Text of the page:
You can start out being Nephi – that’s the name I’ve picked. You can start out being Nephi describing your circumstance, and then you’re going to pass this on to your brother, Jacob, and he’s going to write for a while, and then he’s going to pick a prophet than nobody’s ever heard of called Zenos, and he’s going to write some stuff in there, and then you’re going to fill up the rest of it with quotations from Isaiah, and they’d better be the right quotations, because there are certain points I want to make here.

So you’ve got four people. One of them is very easy; that’s Isaiah. You can crib him from the King James Version of the Bible. Now don’t crib him exactly. We want to make some changes along here, because we’ve got some points to make, and the changes will helps us make those points.

Okay, are you up for this?

Now, at the same time, this fellow Nephi, who we’re going to put at the front of this family history, writes another book simultaneously. This one he calls the Large Plates of Nephi. This runs all the way from 600 BC on to 325 AD. This is a history. This is not a family journal. This is not first person. This is third person. Nephi writes a little bit of the history in the Small Plates, the family stuff is all in there, but here in the Large Plates are the kings, and the wars, and the government, and all of the logistics of a major society. So that when Nephi dies, then the next historian comes along, and then the next historian, and they just pass this record on down, and on down, and on down, until the final guy who gets it, who’s name is Mormon, is going to summarize it.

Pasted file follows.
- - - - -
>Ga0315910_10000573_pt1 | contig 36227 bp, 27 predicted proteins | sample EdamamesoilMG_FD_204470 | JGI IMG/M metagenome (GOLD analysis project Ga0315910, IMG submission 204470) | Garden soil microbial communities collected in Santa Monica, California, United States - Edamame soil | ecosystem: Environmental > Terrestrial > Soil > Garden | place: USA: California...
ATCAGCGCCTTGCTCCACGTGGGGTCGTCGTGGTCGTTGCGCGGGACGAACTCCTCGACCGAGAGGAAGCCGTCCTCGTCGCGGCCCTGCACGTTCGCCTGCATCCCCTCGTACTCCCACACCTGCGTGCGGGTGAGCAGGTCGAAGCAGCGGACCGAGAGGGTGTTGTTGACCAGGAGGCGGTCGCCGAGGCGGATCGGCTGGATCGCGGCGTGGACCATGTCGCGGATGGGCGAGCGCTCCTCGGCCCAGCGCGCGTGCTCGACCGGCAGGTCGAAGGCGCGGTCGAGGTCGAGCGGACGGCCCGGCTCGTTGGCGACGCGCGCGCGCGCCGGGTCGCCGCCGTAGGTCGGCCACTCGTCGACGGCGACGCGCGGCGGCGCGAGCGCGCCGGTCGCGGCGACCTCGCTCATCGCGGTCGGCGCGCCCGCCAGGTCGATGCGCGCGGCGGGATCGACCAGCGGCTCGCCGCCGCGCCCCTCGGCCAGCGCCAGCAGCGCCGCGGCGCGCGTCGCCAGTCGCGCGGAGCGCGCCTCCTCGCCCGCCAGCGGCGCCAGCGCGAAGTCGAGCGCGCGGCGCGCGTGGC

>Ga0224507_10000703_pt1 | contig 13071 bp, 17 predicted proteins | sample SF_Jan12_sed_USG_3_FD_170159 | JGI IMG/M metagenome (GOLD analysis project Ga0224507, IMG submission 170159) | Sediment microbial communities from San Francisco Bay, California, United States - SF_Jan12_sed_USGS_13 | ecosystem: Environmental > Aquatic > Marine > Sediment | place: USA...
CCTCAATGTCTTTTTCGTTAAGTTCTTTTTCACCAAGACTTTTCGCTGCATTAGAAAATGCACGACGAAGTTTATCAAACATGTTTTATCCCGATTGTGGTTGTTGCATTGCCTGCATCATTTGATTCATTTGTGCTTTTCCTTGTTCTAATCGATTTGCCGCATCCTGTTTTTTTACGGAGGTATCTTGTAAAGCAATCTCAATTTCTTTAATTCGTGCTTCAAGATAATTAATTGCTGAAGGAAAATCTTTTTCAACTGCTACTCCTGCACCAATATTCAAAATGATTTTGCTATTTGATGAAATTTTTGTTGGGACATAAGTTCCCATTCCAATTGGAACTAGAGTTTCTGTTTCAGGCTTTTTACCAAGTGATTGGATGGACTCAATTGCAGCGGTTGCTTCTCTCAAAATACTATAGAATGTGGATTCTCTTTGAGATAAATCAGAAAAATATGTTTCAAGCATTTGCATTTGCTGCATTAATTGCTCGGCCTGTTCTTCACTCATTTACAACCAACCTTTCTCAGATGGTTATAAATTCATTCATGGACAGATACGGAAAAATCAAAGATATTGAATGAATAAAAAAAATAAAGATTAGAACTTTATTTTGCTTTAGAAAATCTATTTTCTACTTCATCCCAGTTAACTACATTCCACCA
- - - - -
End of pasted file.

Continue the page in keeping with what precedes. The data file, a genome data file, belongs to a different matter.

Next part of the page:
So, you’re Nephi. Now you’re Mormon. And you’re going to go back over a thousand years of history and describe the wars, and the rulers, and the government changes, and all of the rest of that. And this time, it’s not just four people who are going to be talking. There’s a whole bunch of people who are going to be talking all the way through. A thousand years.

Are you ready for that?